Mathieu Bouchard-Malo:

And I think it’s both language … two language documentary and fiction, but I think it’s very interesting to merge at the certain point.

Justin Lachance:

Absolutely. And Genesis does that perfectly. There’s some points where you actually feel like you’re watching a documentary because it’s just like long shots that are drifting, you’re just following what’s going on. So, let’s have look at what that looks like. Let’s play that trailer of Genesis from Mathieu and we’ll continue the talk after that.

 

[ Clip Plays]

Justin Lachance:

So, we had asked you for a clip of the film and there was a discussion where we’re just like, “You know what? What clip would we choose because they’re all very, very long.” And the strength of the film is let’s watch this happen. So, that’s why we chose a trailer, but a lot of this happens with young actors. You have sequence shots that take a long time and how did you guys work with that? Because young actors and sequence shots are sometimes the hardest thing to deal with as an editor. So, how did you guys work with that?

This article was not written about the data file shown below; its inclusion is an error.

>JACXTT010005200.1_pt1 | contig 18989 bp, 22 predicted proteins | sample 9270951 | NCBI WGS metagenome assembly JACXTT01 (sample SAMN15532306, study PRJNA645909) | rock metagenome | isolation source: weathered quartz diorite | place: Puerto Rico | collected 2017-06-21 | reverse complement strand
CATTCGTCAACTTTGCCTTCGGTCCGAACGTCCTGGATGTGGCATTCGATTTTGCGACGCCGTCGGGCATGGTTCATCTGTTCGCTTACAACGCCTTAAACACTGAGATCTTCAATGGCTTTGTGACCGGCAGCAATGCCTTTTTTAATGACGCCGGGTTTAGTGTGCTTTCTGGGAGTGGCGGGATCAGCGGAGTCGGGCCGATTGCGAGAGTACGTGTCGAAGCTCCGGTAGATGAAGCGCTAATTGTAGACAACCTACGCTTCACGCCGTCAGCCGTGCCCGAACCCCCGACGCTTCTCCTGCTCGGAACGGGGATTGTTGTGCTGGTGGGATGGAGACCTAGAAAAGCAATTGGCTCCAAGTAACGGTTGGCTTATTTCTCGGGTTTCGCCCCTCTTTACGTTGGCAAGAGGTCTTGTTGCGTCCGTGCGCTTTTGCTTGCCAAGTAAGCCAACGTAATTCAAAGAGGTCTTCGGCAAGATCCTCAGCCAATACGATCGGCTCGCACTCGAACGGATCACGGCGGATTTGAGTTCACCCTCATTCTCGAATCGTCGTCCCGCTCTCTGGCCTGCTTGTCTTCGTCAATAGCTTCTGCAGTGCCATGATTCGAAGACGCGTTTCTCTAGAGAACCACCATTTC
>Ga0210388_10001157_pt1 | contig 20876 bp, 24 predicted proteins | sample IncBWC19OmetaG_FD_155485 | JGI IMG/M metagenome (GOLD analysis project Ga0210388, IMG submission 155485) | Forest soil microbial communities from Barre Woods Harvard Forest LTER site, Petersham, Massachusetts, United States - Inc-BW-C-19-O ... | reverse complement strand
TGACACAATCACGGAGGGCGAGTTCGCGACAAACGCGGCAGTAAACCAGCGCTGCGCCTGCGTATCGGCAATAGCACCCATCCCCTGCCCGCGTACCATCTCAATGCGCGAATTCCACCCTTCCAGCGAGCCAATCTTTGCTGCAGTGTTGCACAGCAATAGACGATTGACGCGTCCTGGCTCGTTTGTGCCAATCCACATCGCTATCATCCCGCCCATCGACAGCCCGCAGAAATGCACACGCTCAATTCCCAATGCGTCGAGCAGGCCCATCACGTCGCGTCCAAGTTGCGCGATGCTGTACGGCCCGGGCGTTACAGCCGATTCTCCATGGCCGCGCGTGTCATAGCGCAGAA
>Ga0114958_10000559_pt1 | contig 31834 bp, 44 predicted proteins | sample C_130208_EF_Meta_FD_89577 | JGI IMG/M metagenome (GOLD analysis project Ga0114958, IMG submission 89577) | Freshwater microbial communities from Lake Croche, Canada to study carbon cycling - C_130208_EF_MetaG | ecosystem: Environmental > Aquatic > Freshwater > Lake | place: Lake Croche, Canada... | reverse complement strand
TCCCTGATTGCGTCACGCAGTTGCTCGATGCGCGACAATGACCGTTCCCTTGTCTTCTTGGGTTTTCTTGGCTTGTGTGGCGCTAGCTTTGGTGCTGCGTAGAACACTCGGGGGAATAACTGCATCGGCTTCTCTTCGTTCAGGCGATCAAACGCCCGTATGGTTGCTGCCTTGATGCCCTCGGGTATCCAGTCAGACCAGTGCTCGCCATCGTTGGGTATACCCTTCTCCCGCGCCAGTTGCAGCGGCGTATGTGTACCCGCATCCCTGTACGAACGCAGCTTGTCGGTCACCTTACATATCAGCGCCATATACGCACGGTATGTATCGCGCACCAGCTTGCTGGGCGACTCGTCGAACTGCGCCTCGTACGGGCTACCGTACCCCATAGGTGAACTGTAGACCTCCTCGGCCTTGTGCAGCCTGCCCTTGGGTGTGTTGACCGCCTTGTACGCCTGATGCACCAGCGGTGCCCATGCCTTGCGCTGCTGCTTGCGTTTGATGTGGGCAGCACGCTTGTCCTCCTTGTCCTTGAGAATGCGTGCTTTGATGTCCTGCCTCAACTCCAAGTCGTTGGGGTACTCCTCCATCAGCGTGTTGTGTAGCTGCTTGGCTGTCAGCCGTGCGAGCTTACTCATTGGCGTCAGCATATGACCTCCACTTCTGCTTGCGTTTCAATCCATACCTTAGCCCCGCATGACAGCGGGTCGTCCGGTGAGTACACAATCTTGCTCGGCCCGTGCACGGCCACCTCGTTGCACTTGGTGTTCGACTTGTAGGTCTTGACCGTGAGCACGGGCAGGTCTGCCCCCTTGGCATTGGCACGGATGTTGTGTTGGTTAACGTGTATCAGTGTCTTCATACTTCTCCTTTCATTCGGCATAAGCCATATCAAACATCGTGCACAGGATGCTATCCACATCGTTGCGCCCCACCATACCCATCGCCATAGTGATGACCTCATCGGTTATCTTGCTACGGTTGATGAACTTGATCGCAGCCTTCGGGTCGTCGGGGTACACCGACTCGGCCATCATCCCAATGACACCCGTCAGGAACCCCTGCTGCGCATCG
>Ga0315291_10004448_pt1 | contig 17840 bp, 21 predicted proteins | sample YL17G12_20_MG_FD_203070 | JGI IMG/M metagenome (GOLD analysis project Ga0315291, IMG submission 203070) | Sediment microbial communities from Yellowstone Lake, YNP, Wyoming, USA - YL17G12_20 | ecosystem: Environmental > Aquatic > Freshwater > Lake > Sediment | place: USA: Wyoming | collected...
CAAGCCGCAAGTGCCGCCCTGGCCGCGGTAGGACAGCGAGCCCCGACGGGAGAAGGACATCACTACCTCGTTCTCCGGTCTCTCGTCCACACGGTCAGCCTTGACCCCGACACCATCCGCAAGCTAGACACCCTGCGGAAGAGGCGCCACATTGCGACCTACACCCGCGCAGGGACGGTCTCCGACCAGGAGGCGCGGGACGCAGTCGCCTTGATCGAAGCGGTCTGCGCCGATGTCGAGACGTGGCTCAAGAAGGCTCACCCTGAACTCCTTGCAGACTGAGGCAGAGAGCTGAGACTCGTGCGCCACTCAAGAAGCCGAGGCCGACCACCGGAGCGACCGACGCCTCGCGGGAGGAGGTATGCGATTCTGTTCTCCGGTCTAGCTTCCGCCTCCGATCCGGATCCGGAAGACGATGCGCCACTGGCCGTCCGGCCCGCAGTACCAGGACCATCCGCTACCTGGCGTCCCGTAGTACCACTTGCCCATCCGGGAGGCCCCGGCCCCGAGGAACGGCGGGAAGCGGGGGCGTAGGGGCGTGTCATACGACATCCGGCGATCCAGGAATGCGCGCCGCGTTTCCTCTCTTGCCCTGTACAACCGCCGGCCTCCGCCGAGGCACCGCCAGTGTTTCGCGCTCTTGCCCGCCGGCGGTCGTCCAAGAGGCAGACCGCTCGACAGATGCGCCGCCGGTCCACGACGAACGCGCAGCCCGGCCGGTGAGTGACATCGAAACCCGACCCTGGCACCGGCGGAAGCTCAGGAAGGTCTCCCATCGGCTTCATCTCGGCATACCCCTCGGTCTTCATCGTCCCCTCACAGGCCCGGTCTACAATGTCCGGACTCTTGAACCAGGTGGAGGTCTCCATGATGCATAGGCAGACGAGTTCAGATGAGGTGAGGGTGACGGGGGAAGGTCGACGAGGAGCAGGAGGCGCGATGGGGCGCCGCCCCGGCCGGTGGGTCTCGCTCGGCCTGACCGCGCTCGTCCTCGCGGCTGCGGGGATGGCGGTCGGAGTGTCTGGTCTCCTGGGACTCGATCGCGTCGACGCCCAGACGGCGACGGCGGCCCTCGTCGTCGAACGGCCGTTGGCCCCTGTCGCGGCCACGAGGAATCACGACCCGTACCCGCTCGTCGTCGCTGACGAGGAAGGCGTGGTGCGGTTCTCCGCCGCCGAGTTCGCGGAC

Mathieu Bouchard-Malo:

[Mathieu answers in French]

Justin Lachance:

Okay, so the decision, it didn’t cause any problems to work with younger actors with less experience, but Philippe had a very specific decision or he wanted something very specific for each scene, so they just sometimes shot 30 takes per shot. And so, it wasn’t a difference in performance, not necessarily anybody flubbing a line, it was just that he was so specific with that’s what he wanted.

Mathieu Bouchard-Malo:

And sometime, the first or the second take is almost perfect on [ Mathieu continues in French]

Justin Lachance: